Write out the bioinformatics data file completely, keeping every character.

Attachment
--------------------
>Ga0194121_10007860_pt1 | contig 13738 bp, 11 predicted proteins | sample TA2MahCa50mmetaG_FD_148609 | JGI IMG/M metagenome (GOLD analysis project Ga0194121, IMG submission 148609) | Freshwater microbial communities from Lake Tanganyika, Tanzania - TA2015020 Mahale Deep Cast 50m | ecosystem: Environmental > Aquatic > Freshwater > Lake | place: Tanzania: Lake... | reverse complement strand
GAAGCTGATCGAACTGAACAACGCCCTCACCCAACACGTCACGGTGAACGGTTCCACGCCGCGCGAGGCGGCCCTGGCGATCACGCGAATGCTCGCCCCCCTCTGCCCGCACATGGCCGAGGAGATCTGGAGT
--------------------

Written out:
>Ga0194121_10007860_pt1 | contig 13738 bp, 11 predicted proteins | sample TA2MahCa50mmetaG_FD_148609 | JGI IMG/M metagenome (GOLD analysis project Ga0194121, IMG submission 148609) | Freshwater microbial communities from Lake Tanganyika, Tanzania - TA2015020 Mahale Deep Cast 50m | ecosystem: Environmental > Aquatic > Freshwater > Lake | place: Tanzania: Lake... | reverse complement strand
GAAGCTGATCGAACTGAACAACGCCCTCACCCAACACGTCACGGTGAACGGTTCCACGCCGCGCGAGGCGGCCCTGGCGATCACGCGAATGCTCGCCCCCCTCTGCCCGCACATGGCCGAGGAGATCTGGAGT